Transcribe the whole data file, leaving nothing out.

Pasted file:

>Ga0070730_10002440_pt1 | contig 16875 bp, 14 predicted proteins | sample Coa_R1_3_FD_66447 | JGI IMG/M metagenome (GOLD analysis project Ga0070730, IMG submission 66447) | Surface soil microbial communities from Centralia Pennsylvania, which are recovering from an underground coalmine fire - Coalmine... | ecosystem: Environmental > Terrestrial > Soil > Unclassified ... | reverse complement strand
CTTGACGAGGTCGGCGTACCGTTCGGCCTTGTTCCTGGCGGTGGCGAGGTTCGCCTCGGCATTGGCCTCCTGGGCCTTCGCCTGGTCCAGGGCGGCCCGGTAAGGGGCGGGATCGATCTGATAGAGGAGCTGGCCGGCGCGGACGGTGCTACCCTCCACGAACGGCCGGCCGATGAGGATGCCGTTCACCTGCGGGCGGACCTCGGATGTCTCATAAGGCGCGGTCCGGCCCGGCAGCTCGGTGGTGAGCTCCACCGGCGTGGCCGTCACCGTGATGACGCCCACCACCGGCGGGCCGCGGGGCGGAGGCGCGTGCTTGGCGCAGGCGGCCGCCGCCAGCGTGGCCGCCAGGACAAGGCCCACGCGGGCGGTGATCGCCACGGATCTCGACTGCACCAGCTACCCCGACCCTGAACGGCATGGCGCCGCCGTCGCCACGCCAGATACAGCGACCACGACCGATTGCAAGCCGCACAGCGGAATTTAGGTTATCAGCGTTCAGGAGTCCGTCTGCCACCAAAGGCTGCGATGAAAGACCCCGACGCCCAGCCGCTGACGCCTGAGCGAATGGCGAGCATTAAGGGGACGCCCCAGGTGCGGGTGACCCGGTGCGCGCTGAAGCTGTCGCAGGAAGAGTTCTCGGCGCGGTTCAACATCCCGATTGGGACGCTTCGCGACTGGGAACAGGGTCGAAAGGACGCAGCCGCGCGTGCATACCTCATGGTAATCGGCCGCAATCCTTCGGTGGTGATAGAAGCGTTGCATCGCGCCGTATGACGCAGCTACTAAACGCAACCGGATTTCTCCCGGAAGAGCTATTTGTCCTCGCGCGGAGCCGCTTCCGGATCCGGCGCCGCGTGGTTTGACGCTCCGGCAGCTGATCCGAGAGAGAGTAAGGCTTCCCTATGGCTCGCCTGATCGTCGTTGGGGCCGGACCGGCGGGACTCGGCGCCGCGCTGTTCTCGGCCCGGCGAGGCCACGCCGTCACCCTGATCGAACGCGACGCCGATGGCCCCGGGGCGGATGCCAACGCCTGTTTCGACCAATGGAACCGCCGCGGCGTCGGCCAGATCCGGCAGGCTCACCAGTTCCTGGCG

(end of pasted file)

>Ga0070730_10002440_pt1 | contig 16875 bp, 14 predicted proteins | sample Coa_R1_3_FD_66447 | JGI IMG/M metagenome (GOLD analysis project Ga0070730, IMG submission 66447) | Surface soil microbial communities from Centralia Pennsylvania, which are recovering from an underground coalmine fire - Coalmine... | ecosystem: Environmental > Terrestrial > Soil > Unclassified ... | reverse complement strand
CTTGACGAGGTCGGCGTACCGTTCGGCCTTGTTCCTGGCGGTGGCGAGGTTCGCCTCGGCATTGGCCTCCTGGGCCTTCGCCTGGTCCAGGGCGGCCCGGTAAGGGGCGGGATCGATCTGATAGAGGAGCTGGCCGGCGCGGACGGTGCTACCCTCCACGAACGGCCGGCCGATGAGGATGCCGTTCACCTGCGGGCGGACCTCGGATGTCTCATAAGGCGCGGTCCGGCCCGGCAGCTCGGTGGTGAGCTCCACCGGCGTGGCCGTCACCGTGATGACGCCCACCACCGGCGGGCCGCGGGGCGGAGGCGCGTGCTTGGCGCAGGCGGCCGCCGCCAGCGTGGCCGCCAGGACAAGGCCCACGCGGGCGGTGATCGCCACGGATCTCGACTGCACCAGCTACCCCGACCCTGAACGGCATGGCGCCGCCGTCGCCACGCCAGATACAGCGACCACGACCGATTGCAAGCCGCACAGCGGAATTTAGGTTATCAGCGTTCAGGAGTCCGTCTGCCACCAAAGGCTGCGATGAAAGACCCCGACGCCCAGCCGCTGACGCCTGAGCGAATGGCGAGCATTAAGGGGACGCCCCAGGTGCGGGTGACCCGGTGCGCGCTGAAGCTGTCGCAGGAAGAGTTCTCGGCGCGGTTCAACATCCCGATTGGGACGCTTCGCGACTGGGAACAGGGTCGAAAGGACGCAGCCGCGCGTGCATACCTCATGGTAATCGGCCGCAATCCTTCGGTGGTGATAGAAGCGTTGCATCGCGCCGTATGACGCAGCTACTAAACGCAACCGGATTTCTCCCGGAAGAGCTATTTGTCCTCGCGCGGAGCCGCTTCCGGATCCGGCGCCGCGTGGTTTGACGCTCCGGCAGCTGATCCGAGAGAGAGTAAGGCTTCCCTATGGCTCGCCTGATCGTCGTTGGGGCCGGACCGGCGGGACTCGGCGCCGCGCTGTTCTCGGCCCGGCGAGGCCACGCCGTCACCCTGATCGAACGCGACGCCGATGGCCCCGGGGCGGATGCCAACGCCTGTTTCGACCAATGGAACCGCCGCGGCGTCGGCCAGATCCGGCAGGCTCACCAGTTCCTGGCG